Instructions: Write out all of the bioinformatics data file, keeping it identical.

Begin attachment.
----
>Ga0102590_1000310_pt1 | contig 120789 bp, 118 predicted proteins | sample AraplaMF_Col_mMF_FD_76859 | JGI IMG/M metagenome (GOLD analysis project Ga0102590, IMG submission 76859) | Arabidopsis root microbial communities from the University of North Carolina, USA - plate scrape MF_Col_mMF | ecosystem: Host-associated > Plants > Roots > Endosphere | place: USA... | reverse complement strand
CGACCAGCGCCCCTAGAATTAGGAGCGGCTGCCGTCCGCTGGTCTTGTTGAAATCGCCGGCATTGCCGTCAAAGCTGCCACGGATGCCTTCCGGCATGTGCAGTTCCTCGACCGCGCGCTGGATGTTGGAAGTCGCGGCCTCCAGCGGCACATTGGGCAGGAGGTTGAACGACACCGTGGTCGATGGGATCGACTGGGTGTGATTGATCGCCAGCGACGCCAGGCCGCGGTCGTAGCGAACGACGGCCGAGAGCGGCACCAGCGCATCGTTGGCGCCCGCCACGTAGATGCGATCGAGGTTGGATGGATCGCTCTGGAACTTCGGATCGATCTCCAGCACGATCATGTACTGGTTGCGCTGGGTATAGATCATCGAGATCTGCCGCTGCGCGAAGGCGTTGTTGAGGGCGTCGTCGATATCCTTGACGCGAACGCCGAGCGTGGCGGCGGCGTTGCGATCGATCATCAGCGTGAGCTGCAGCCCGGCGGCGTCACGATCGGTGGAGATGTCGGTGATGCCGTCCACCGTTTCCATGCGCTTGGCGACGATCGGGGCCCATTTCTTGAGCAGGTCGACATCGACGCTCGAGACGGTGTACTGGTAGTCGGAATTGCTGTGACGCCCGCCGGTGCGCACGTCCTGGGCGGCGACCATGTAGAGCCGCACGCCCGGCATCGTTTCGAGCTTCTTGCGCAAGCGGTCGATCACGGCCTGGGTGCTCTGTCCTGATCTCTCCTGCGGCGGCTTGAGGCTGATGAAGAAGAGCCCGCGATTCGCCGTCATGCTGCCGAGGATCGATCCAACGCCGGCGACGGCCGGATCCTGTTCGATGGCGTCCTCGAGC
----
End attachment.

>Ga0102590_1000310_pt1 | contig 120789 bp, 118 predicted proteins | sample AraplaMF_Col_mMF_FD_76859 | JGI IMG/M metagenome (GOLD analysis project Ga0102590, IMG submission 76859) | Arabidopsis root microbial communities from the University of North Carolina, USA - plate scrape MF_Col_mMF | ecosystem: Host-associated > Plants > Roots > Endosphere | place: USA... | reverse complement strand
CGACCAGCGCCCCTAGAATTAGGAGCGGCTGCCGTCCGCTGGTCTTGTTGAAATCGCCGGCATTGCCGTCAAAGCTGCCACGGATGCCTTCCGGCATGTGCAGTTCCTCGACCGCGCGCTGGATGTTGGAAGTCGCGGCCTCCAGCGGCACATTGGGCAGGAGGTTGAACGACACCGTGGTCGATGGGATCGACTGGGTGTGATTGATCGCCAGCGACGCCAGGCCGCGGTCGTAGCGAACGACGGCCGAGAGCGGCACCAGCGCATCGTTGGCGCCCGCCACGTAGATGCGATCGAGGTTGGATGGATCGCTCTGGAACTTCGGATCGATCTCCAGCACGATCATGTACTGGTTGCGCTGGGTATAGATCATCGAGATCTGCCGCTGCGCGAAGGCGTTGTTGAGGGCGTCGTCGATATCCTTGACGCGAACGCCGAGCGTGGCGGCGGCGTTGCGATCGATCATCAGCGTGAGCTGCAGCCCGGCGGCGTCACGATCGGTGGAGATGTCGGTGATGCCGTCCACCGTTTCCATGCGCTTGGCGACGATCGGGGCCCATTTCTTGAGCAGGTCGACATCGACGCTCGAGACGGTGTACTGGTAGTCGGAATTGCTGTGACGCCCGCCGGTGCGCACGTCCTGGGCGGCGACCATGTAGAGCCGCACGCCCGGCATCGTTTCGAGCTTCTTGCGCAAGCGGTCGATCACGGCCTGGGTGCTCTGTCCTGATCTCTCCTGCGGCGGCTTGAGGCTGATGAAGAAGAGCCCGCGATTCGCCGTCATGCTGCCGAGGATCGATCCAACGCCGGCGACGGCCGGATCCTGTTCGATGGCGTCCTCGAGC